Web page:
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  1. #1
    Join Date
    Feb 2013
    Location
    Vancouver, BC, CANADA
    Posts
    43

    Default Lump vs. Briquettes

    Hey all,

    I tried to search for this on here, but the site would not load the page.

    I just got a 22.5 Weber OTG and wondering what is better to use in it, lump or briquettes?

    I was trying to research online, but could not really find anything. Briquettes would more than likely last longer than lump, but probably would not burn as long. Am I right on this? Cooking with Charcoal is relatively new, as I have not done it for a while (have an old, Weber Smokey Joe tiny thing before I bought a big gasser a few years back).

    Looking forward to what anyone has to say!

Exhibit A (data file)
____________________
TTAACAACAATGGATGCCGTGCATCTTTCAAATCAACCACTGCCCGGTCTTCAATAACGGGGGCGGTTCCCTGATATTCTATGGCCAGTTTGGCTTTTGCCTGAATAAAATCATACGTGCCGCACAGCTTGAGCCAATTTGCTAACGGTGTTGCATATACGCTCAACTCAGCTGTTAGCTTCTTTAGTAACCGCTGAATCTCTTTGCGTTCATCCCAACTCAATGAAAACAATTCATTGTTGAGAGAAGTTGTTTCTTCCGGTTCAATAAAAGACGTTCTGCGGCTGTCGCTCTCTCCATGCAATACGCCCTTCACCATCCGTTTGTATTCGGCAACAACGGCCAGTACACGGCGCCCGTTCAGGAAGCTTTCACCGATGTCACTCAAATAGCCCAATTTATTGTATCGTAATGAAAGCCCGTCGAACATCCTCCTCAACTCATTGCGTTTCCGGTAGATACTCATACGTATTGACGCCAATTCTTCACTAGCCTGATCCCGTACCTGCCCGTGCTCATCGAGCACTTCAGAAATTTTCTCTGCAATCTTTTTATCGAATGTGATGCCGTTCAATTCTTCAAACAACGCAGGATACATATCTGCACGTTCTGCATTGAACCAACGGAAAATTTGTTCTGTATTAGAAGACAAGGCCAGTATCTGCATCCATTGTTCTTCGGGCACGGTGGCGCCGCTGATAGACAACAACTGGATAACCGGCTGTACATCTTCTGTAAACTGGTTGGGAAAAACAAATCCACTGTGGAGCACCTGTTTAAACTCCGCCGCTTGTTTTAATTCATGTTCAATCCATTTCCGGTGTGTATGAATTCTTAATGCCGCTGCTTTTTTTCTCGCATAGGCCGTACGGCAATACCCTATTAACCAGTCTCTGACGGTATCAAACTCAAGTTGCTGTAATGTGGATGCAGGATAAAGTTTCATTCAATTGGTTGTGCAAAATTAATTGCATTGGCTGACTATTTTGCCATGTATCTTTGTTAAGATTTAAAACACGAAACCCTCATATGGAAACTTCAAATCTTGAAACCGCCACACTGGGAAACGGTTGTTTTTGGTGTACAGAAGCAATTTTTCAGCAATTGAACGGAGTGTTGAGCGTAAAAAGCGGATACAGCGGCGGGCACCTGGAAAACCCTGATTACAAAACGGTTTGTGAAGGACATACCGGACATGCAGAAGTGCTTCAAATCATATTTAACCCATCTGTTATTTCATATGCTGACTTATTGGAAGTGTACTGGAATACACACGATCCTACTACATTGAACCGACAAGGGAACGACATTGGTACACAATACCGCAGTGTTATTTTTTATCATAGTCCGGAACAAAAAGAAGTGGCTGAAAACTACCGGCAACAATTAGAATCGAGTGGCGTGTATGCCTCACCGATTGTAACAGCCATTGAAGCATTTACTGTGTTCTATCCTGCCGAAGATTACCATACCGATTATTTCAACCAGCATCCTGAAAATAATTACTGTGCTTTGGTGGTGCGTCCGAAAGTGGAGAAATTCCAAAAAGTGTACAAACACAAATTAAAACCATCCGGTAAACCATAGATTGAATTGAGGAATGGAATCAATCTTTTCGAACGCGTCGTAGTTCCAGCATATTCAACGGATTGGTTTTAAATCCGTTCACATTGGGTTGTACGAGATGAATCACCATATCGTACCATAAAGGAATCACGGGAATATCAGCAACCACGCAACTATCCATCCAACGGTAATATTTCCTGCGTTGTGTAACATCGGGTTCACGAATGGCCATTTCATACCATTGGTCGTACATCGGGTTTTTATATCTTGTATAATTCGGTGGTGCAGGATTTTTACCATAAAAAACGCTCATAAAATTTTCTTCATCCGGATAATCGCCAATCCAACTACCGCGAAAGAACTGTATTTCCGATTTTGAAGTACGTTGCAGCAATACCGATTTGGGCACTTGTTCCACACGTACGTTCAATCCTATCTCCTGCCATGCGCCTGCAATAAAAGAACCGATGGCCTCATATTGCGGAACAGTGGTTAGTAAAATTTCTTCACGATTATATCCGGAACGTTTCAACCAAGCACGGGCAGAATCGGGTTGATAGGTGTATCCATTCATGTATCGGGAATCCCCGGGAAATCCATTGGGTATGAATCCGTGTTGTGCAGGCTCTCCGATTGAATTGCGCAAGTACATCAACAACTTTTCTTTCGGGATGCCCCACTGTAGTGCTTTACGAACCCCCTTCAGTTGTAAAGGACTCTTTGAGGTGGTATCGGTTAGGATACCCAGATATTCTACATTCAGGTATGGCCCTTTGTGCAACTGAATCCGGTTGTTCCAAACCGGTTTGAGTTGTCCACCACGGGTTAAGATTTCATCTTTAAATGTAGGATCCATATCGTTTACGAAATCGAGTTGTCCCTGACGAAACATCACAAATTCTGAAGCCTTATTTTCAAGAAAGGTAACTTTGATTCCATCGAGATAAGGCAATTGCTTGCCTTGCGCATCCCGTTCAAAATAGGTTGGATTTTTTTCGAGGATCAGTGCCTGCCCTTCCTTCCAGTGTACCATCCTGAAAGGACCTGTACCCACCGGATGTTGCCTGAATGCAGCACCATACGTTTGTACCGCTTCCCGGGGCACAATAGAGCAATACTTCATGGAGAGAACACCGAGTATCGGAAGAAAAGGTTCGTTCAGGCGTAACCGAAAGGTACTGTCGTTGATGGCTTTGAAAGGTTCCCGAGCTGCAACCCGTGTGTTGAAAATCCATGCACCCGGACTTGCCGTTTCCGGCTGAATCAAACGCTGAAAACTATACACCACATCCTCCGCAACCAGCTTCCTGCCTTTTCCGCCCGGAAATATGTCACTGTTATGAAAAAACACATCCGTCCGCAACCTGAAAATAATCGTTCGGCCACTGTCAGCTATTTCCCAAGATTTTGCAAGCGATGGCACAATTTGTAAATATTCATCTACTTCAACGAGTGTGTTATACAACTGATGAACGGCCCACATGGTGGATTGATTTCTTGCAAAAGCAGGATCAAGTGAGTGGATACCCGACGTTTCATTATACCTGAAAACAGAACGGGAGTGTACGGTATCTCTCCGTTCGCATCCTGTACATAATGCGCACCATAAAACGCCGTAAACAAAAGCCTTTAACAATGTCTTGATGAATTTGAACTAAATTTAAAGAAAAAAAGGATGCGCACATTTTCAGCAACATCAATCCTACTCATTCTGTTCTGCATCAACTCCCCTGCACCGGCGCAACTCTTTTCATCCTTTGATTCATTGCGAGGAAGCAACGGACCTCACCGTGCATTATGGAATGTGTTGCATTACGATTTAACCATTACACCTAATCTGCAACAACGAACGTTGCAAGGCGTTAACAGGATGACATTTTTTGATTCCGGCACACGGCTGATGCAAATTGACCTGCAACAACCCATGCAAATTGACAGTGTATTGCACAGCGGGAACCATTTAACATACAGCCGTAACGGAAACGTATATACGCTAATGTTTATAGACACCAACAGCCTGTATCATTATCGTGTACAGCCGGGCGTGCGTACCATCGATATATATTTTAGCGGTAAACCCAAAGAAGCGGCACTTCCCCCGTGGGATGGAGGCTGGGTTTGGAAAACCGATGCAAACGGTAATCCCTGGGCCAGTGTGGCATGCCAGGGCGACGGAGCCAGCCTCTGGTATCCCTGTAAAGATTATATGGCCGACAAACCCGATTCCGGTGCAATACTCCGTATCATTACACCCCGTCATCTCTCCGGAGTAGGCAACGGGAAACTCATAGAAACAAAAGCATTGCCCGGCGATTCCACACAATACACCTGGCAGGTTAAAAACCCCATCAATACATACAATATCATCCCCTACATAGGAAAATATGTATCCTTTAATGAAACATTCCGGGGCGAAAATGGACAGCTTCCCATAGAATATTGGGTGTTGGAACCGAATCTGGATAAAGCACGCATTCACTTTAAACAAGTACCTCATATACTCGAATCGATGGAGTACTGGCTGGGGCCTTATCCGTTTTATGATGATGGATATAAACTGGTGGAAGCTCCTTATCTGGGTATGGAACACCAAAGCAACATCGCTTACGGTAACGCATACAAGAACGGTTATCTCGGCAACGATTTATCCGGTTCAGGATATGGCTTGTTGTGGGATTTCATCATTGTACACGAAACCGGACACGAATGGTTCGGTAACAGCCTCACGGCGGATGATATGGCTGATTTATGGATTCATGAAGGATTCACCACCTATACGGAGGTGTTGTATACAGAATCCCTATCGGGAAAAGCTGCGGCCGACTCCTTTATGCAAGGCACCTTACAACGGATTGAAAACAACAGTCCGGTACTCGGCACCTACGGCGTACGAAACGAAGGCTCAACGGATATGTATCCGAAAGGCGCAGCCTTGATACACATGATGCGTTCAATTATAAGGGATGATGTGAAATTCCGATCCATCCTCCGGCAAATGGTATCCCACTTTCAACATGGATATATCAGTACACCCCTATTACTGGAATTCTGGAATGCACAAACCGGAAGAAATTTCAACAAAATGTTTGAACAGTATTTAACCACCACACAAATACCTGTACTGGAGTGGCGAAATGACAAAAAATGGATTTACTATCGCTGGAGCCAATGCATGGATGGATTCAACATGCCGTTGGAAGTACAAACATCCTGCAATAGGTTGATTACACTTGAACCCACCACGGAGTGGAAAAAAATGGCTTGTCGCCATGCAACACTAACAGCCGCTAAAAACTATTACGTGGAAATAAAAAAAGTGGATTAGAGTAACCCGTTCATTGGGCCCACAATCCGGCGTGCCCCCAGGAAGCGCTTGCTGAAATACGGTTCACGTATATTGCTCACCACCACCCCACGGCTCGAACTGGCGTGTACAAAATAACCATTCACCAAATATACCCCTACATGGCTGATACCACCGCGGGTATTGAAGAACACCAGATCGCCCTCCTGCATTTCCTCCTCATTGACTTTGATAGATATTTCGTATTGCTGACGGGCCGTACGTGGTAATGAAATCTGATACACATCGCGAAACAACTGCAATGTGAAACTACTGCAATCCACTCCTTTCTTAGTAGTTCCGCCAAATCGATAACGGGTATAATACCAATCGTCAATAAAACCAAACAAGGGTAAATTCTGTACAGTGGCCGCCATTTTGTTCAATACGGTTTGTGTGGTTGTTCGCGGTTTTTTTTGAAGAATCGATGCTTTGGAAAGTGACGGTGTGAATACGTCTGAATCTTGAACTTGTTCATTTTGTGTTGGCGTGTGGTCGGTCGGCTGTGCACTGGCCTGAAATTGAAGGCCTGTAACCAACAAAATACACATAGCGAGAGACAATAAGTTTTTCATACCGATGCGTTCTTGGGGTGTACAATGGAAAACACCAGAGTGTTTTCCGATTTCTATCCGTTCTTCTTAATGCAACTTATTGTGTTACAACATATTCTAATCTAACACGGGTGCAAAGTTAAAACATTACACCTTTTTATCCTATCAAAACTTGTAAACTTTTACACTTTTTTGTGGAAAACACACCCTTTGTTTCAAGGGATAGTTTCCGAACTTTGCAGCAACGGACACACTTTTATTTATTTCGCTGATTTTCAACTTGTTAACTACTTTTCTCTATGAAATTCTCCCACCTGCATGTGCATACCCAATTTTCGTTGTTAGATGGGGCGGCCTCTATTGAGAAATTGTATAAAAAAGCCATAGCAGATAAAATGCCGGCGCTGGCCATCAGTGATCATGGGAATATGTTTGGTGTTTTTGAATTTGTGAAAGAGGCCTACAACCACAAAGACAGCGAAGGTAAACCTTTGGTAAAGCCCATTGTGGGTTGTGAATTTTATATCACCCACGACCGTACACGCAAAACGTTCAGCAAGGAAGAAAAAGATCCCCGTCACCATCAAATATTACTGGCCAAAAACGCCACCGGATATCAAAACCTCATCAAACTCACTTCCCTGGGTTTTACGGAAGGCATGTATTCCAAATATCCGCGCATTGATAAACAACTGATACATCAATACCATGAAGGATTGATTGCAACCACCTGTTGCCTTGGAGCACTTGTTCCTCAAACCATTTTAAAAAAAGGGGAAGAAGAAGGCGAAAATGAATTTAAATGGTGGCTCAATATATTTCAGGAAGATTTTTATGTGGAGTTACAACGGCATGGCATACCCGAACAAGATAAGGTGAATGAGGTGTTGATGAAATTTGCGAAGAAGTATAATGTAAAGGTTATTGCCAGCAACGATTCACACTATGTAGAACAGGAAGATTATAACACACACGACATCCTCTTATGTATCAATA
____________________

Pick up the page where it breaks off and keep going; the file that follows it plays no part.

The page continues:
Thanks in advance,

    Curtzo
    If it ain't BBQ, it ain't food...

  2. #2
    Join Date
    Jan 2009
    Location
    Glen Rose Tx
    Posts
    171

    Default

    ..When cooking with it I use Briquettes.....for me the heat is more consistant.....not as many spikes as with Lump, since lump is all different size pieces.......but for using as a heat source to start my offset it works fine.....cause I jusat add logs on top of it anyway.....Just my .02.....
    Custom R&O Offset....Get ya one...
    Hook Em Horns!

  3. #3
    Join Date
    Jul 2009
    Location
    Texas Hill country
    Posts
    3,030

    Default

    I use lump, it burns longer, hotter & cleaner. Lump is all chared hard wood. Briquettes contain Coal, binders, wood shaving, saw dust (could be cedar, pine , ash), crushed lime stone, borax. Leaves allot of ash and smells funny and I can taste it in the food.
    Be kind to me, it's not my fault I'm a "PORK-A-HOLIC"!!
    *
    *
    MY Blog:Http://acountryboyeats.blogspot.com
    Chargriller Smokin' Pro/SFB
    Webber 22.5"
    Memorial UDS Big Jim

  4. #4
    Join Date
    Mar 2008
    Location
    Santa Rosa Beach, Florida
    Posts
    359

    Default